The word is finally getting out about the importance of ergonomics in the workplace, as more and more people gain awareness of the discipline’s many benefits. Today people are quicker to relate their back pain to an awkwardly designed task chair or their repetitive strain injury to problems with their computer keyboard/mouse set-up. But how often do those same people go home with CVS and not know what’s caused it? CVS? Computer vision syndrome, for the uninitiated. Ninety percent of office workers will experience it at some point – essentially dry or strained eyes, or neck pain. It can manifest as headaches or even small red dots around the eye. Sufferers may be familiar with such symptoms, but unaware what has driven them.
This is because light is intangible and ethereal. It’s hard for us to understand that something that can’t be touched can have such physical impacts. When it comes to office or workplace lighting there are also a number of myths that need to be counteracted. The first is the most basic: that light is not an ergonomic issue, when it clearly is. It can have a significant impact on the comfort of the worker and, therefore, their productivity.
The second myth is that we all need the same amount of light, while the third concerns the desire for natural light, and these are two areas that have evolved over time.
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In the 1960s and 70s workplaces demanded very high levels of light at desks – 1000 to 1500 lux – as most tasks were driven by paper. The introduction of desk computers in the 1980s changed everything. With tasks centring on computer screens, basic lux levels for overhead light came down by a massive 70 percent, but there was still a marked increase in complaints of eye discomfort.
Now in the 2000s the workplace has evolved again, to an activity-based working or agile model, meaning many workers perform a wider variety of tasks. We may be working on computers predominantly, but we’re also conducting face-to-face meetings, using the phone and working from different places in the office.
But our static lighting hasn’t evolved to match these changes. Our electrical engineers are still generally specifying static lighting for the workplace that doesn’t really accommodate the user, which is very poor from an ergonomics perspective.
Another major issue is that as we get older our eyes deteriorate, our lenses cloud up and become less pliable. The latter condition means we lose our ability to focus over a wide range of distances. Unfortunately, many of the decisions about light in the workplace are being made by younger people, who have very different requirements in this space. People in their 60s need as much as 3.5 times as much light as someone in their 20s to perform a simple task like reading a paper-based document.
There is a very simple way to mitigate CVS, ageing eyes and the associated challenges of badly designed static lighting: dual source lighting. This means combining an overhead static lighting design with individual task lights, and adjustable task lights at that.
Recommended by the best lighting designers, dual source lighting schemes create environments that are much better suited to a variety of tasks – instead of simply flooding the environment with a whitewash of light. Using a task light in conjunction with a lower overhead wash means the user is able to adjust the light to suit the task in hand. The Australian standard is around 500 lux for the work surface, but with dual source lighting, this can be reduced by half to 250 lux. But adjustable task lighting enables you to have a much brighter light, simply by moving the appliance closer to your desk. If a task requires detailed documentation – working with drawings or specifications, for example – light levels can be increased again from 500 to 1000 lux. Equally important is that the task light must be simple to use and adjust, as a product will be underutilised if isn’t easy to use.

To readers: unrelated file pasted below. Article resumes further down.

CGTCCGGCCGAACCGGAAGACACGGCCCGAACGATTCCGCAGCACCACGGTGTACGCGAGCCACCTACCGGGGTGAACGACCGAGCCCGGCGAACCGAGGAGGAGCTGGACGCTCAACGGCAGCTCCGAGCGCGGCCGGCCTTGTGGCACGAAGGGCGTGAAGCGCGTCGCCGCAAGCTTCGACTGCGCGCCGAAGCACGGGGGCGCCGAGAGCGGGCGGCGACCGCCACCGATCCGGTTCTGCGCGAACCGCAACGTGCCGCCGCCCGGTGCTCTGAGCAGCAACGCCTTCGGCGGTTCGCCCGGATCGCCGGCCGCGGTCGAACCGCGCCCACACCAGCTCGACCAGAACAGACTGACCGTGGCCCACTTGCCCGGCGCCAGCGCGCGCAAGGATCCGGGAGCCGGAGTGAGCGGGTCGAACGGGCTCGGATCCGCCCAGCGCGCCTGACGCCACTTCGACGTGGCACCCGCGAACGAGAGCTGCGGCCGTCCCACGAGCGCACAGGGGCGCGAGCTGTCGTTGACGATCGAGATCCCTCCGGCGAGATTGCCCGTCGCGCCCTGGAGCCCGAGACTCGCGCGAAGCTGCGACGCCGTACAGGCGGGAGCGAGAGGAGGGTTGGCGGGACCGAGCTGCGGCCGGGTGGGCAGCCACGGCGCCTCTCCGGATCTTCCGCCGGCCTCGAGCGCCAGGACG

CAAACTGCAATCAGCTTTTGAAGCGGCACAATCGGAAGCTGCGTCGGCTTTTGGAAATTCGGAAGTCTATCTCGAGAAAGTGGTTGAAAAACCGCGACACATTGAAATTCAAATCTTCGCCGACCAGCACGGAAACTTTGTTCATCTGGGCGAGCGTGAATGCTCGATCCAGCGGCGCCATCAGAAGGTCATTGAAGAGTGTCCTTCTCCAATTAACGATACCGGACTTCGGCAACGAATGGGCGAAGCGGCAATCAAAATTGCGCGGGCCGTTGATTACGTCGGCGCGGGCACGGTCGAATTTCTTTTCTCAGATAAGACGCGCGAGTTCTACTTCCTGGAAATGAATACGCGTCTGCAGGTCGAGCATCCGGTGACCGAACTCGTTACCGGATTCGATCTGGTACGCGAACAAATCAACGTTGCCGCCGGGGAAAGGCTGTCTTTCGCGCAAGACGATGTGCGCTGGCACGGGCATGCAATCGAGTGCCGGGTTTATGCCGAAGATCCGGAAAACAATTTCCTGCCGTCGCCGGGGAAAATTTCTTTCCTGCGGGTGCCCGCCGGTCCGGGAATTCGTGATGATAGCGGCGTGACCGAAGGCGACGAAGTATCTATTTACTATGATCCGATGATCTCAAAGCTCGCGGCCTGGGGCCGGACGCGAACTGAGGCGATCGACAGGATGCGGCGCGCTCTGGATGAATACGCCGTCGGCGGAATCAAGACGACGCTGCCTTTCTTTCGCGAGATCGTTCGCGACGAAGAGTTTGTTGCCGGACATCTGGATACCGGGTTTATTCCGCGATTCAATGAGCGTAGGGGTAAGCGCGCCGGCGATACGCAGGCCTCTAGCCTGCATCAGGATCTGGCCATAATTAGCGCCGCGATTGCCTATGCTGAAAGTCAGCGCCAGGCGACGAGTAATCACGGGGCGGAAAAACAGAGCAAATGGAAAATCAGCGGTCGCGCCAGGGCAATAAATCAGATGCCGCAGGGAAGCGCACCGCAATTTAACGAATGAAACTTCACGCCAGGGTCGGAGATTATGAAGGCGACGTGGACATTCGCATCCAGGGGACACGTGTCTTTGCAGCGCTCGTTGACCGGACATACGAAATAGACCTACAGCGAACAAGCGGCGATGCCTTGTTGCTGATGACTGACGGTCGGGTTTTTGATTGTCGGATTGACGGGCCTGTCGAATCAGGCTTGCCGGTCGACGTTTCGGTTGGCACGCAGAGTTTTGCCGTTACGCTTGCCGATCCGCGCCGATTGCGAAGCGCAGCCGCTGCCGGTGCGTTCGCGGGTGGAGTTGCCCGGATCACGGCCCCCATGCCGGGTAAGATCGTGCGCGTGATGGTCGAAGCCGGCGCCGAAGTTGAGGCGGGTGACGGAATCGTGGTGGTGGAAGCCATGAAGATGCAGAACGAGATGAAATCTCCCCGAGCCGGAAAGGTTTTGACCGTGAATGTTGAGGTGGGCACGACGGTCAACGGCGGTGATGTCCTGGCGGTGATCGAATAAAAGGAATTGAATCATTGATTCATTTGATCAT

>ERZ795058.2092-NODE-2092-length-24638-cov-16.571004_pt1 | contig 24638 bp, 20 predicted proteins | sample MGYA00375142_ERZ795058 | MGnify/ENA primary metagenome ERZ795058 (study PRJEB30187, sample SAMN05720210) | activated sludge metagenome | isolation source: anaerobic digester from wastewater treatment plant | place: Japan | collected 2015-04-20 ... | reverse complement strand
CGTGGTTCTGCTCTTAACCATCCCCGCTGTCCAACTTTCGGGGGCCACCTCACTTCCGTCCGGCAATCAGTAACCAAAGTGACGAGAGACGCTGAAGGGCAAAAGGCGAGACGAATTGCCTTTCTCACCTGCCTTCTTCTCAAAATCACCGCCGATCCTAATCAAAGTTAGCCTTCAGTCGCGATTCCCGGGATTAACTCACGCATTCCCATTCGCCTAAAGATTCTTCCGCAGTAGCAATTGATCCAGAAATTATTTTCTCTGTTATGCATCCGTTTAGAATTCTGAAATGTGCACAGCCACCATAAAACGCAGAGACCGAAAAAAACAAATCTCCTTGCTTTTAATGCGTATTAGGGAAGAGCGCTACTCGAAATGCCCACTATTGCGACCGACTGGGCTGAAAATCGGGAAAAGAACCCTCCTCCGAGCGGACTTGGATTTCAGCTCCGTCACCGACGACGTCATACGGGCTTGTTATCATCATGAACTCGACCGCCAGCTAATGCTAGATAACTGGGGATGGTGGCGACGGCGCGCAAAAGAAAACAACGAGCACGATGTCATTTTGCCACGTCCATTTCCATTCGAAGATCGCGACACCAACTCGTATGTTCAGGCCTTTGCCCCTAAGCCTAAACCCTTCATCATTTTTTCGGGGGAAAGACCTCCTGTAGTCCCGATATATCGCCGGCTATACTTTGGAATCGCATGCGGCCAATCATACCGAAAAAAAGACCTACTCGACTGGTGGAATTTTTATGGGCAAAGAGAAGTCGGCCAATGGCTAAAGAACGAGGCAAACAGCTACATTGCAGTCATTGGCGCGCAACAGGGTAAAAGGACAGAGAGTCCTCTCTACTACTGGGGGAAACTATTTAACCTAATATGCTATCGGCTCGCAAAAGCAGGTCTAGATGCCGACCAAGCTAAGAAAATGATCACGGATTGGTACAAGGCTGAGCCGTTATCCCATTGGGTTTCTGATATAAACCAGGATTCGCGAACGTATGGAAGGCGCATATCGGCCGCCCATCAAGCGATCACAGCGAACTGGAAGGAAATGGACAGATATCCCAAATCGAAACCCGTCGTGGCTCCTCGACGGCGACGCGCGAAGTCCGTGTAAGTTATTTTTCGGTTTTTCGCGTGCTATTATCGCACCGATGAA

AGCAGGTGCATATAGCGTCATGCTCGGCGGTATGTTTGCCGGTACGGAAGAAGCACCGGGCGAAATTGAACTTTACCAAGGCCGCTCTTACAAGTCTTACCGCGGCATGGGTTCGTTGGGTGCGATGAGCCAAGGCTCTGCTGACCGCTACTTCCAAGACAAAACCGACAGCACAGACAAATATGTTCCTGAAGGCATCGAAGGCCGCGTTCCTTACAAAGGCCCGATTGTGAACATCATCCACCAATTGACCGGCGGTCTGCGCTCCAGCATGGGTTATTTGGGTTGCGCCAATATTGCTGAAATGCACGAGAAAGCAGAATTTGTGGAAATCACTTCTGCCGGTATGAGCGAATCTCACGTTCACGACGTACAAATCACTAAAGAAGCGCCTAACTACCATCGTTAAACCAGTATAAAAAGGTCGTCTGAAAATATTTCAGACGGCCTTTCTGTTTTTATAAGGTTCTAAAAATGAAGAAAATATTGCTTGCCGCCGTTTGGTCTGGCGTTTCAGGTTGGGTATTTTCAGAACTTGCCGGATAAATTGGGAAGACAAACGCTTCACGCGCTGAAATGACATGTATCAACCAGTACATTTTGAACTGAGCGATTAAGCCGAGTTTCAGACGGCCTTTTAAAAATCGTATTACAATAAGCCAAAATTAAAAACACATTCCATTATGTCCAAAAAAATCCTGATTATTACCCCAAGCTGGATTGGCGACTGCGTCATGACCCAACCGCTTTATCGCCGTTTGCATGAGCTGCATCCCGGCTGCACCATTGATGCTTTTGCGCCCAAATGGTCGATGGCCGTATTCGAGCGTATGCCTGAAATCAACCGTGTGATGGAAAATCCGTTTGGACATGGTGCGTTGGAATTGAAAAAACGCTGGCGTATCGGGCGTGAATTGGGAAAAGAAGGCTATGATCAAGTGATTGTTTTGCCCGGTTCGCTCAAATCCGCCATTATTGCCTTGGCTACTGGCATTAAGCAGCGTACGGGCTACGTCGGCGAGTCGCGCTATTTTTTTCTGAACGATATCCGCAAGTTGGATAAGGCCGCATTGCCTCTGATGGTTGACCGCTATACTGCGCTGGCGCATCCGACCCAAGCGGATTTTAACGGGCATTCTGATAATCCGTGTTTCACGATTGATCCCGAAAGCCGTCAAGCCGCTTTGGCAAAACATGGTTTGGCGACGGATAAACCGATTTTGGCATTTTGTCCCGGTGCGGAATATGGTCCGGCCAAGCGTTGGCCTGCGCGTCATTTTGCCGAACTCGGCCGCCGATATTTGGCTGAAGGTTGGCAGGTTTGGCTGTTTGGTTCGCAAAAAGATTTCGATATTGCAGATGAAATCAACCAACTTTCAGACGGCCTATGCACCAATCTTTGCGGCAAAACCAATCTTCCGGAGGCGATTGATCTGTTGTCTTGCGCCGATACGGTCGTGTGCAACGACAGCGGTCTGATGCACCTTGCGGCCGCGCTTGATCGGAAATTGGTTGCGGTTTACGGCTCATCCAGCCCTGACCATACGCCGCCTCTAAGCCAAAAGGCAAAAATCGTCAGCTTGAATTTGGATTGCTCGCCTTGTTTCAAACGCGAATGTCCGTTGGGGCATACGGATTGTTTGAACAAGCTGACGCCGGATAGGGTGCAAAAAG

Other than physical benefits, dual lighting schemes – particularly those using LEDs in their overhead, task and feature lights – have positive financial and sustainability impacts, as the energy consumption of an LED bulb is so much lower than that of a fluorescent or incandescent light. Fifty percent of energy consumption in most commercial buildings comes from lighting, so if the ambient light from overhead lighting is reduced, coupled with the use of a high energy-efficient localised task light, this will have a significant effect on the cost of energy for an office space. Plus there will be a huge environmental benefit. A less obvious financial impact is the increased productivity that ensues when workers are more comfortable in their space and have the right work tools to perform the multiple tasks required of them. It’s harder to calculate, but the ‘greater comfort = greater productivity’ equation is widely accepted worldwide.
The final myth
One last myth that needs addressing is the desire for natural light at all costs. Natural light in a workplace is, of course, a good thing, but it should always be considered that natural light comes with a lot of glare. It’s important to carefully note how a worker is using their space, and designing and setting up that space so that they can perform their tasks effectively and comfortably. A worker situated on the perimeter of a building, with natural light glaring through a window, compounded by glare from overhead lights, the computer screen and feature lighting, could find themselves with a severe case of CVS. But a good lighting design, preferably dual source, may well prevent the problem from ever arising.
Tim Goodred is the state manager WA and SA for Humanscale.
This article also appears in the October/November issue of Facility Management magazine.
Image: Alexey Kashin © 123RF.com